A study has found that mineral oils from the printing inks used on cardboard can migrate into food if recycled cardboard is used for food packaging.
In tests on experimental packs of fine noodles, researchers in Zurich, Switzerland, found that food rapidly absorbed 10 times the recommended limit for concentration of these contaminating oils from the transport box.
The world-recognised limit for these oils is 0.6mg in each kg of food, but researchers discovered that after standing in packaging for just six weeks, food could contain 6.1mg/kg.
And this was in food that had a two-year shelf life, so it is quite possible the value could increase further over time.
The research showed that even if the food was contained in clean paperboard boxes from fresh fibres, printed with inks free of mineral oil and wrapped into a polyethylene film (also free of mineral oil); mineral oils from the corrugated card transport box far exceeded the limit.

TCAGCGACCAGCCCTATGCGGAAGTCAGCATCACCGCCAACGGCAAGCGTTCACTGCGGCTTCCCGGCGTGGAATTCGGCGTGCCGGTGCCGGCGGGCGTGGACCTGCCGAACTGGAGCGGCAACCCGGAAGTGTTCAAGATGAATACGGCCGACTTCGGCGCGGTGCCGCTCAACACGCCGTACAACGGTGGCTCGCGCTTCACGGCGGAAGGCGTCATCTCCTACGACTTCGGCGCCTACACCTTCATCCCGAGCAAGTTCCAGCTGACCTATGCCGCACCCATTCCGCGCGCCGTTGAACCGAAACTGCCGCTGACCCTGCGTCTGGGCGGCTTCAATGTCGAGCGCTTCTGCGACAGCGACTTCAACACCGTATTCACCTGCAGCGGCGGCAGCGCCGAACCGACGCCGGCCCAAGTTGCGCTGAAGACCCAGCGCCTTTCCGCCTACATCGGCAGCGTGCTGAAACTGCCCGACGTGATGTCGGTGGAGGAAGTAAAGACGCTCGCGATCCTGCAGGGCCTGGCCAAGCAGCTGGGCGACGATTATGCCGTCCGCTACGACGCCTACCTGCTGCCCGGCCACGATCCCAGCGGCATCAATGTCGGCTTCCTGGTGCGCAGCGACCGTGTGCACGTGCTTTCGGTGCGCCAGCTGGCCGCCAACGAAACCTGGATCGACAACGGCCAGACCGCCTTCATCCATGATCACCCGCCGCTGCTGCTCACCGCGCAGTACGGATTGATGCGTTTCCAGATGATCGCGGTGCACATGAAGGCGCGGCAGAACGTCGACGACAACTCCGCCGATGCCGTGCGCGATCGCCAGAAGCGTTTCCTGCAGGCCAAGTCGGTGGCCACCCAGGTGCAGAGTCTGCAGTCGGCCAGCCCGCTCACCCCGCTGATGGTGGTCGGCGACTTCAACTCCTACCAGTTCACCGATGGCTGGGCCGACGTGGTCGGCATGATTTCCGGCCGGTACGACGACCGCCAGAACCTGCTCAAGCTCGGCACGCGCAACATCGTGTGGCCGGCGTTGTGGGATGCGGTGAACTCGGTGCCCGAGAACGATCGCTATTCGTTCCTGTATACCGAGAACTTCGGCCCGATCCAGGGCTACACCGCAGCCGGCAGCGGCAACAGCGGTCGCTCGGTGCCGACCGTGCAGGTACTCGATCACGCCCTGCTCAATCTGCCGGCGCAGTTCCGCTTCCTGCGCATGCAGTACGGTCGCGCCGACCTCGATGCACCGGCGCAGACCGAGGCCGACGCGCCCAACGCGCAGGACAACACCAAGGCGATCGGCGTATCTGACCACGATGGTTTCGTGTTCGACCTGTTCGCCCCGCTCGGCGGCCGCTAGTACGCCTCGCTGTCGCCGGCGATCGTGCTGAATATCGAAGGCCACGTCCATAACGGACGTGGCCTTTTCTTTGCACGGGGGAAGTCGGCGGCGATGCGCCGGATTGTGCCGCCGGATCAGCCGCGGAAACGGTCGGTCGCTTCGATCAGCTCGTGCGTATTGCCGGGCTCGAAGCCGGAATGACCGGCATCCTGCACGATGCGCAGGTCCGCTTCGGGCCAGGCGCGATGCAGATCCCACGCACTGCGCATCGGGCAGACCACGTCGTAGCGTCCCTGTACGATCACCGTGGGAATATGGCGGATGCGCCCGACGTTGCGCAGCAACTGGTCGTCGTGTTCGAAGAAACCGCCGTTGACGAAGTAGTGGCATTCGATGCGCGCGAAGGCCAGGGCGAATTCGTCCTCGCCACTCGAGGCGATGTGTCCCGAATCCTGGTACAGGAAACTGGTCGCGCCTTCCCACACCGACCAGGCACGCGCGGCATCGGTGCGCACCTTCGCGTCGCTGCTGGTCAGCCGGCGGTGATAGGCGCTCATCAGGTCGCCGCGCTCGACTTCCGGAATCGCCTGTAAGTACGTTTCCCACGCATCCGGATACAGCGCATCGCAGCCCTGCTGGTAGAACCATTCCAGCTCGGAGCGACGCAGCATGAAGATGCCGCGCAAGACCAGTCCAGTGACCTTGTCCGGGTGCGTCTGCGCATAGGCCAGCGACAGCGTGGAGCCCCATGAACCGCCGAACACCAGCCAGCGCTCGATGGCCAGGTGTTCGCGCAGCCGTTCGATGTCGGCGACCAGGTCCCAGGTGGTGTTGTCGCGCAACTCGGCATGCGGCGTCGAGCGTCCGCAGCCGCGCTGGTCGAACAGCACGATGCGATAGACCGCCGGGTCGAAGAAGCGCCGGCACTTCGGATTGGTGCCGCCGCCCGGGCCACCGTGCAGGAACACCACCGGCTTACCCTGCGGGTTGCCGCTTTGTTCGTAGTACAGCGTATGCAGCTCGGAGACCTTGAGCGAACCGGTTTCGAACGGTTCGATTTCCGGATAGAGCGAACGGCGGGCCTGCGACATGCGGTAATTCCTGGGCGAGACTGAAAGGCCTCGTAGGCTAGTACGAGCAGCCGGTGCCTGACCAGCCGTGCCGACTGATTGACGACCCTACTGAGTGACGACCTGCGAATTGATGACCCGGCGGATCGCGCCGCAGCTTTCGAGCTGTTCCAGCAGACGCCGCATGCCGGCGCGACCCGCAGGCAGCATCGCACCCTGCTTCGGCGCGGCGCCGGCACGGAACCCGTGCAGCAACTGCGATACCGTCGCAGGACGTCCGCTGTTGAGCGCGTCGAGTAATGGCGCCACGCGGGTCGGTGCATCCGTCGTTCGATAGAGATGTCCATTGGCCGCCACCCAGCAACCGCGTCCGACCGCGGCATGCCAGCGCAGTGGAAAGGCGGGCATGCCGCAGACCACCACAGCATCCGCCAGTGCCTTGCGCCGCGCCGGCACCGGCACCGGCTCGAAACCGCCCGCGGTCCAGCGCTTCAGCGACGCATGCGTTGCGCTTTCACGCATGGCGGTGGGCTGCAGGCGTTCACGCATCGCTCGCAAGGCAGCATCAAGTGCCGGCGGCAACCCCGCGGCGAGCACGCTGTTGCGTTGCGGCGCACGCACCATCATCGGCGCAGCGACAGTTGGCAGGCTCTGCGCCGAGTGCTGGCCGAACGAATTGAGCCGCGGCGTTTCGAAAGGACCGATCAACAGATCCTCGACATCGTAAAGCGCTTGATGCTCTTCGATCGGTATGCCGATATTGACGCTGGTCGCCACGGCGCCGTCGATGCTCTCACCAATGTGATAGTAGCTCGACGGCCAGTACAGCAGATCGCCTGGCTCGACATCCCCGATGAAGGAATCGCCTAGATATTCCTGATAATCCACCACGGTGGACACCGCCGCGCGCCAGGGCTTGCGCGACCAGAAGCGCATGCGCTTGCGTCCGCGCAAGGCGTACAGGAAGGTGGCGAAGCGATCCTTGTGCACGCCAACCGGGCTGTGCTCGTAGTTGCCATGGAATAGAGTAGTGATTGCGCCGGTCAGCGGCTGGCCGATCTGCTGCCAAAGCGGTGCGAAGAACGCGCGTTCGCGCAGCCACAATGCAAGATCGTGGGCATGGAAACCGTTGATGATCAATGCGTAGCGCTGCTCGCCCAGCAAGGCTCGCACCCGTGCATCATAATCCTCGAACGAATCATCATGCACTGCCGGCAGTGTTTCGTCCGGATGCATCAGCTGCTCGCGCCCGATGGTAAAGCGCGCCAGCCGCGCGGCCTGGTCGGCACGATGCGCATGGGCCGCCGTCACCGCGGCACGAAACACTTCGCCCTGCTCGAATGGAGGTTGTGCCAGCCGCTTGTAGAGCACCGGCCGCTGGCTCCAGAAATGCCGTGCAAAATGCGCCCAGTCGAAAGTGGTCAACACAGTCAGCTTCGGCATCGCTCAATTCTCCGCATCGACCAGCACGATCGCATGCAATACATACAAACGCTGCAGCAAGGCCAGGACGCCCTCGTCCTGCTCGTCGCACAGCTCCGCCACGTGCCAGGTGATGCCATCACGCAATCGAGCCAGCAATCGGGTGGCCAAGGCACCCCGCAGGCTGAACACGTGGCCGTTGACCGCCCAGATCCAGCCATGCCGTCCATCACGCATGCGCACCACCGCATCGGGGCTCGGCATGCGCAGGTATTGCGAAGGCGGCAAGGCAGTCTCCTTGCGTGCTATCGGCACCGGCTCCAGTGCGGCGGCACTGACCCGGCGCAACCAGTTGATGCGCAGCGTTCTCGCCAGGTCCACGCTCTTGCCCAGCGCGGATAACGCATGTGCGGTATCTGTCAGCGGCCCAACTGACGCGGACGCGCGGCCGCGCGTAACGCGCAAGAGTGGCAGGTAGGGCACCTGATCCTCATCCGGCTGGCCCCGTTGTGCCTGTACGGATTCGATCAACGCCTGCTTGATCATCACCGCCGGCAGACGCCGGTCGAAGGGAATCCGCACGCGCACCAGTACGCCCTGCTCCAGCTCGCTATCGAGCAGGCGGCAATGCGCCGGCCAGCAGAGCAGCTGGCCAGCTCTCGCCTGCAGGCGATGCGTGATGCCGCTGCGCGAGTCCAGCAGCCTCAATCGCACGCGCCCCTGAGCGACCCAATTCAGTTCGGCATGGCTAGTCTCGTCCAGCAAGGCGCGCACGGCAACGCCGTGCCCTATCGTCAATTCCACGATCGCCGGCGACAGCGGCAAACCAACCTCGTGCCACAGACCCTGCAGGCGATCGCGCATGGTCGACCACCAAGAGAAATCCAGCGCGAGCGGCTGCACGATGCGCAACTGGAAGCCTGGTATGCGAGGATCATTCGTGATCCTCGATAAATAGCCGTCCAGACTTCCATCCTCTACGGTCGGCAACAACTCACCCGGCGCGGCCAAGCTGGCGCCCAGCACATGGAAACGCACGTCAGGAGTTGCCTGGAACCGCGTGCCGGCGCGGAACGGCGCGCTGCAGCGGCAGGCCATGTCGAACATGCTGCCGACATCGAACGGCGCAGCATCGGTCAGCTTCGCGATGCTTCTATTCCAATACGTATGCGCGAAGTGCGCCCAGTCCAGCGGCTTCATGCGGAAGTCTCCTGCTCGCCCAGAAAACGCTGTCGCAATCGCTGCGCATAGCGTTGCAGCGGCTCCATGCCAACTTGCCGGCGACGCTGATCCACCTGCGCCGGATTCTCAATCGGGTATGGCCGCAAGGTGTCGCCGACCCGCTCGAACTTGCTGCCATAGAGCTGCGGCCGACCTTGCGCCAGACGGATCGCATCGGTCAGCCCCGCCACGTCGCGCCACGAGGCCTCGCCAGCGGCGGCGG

"There is a tension between the need to recycle paper and board and the need to keep food free from high levels of these mineral oils," Dr. Koni Grob, an analytical chemist who headed the research team based at the Official Food Control and points out that none of the three presently discussed solutions are easy to put into practice, said.
Many companies have realised the problem and recently some have changed their packaging materials to fresh fibre paperboard printed with inks free of mineral oil.
"But they are still using recycled card in the corrugated board transport boxes which renders their efforts fruitless," Grob said.
"In terms of amounts of food packaging material involved, this problem exceeds all those experienced in the past. It needs to be addressed with corresponding care," Grob added.
The findings were published in the latest edition of Packaging Technology and Science.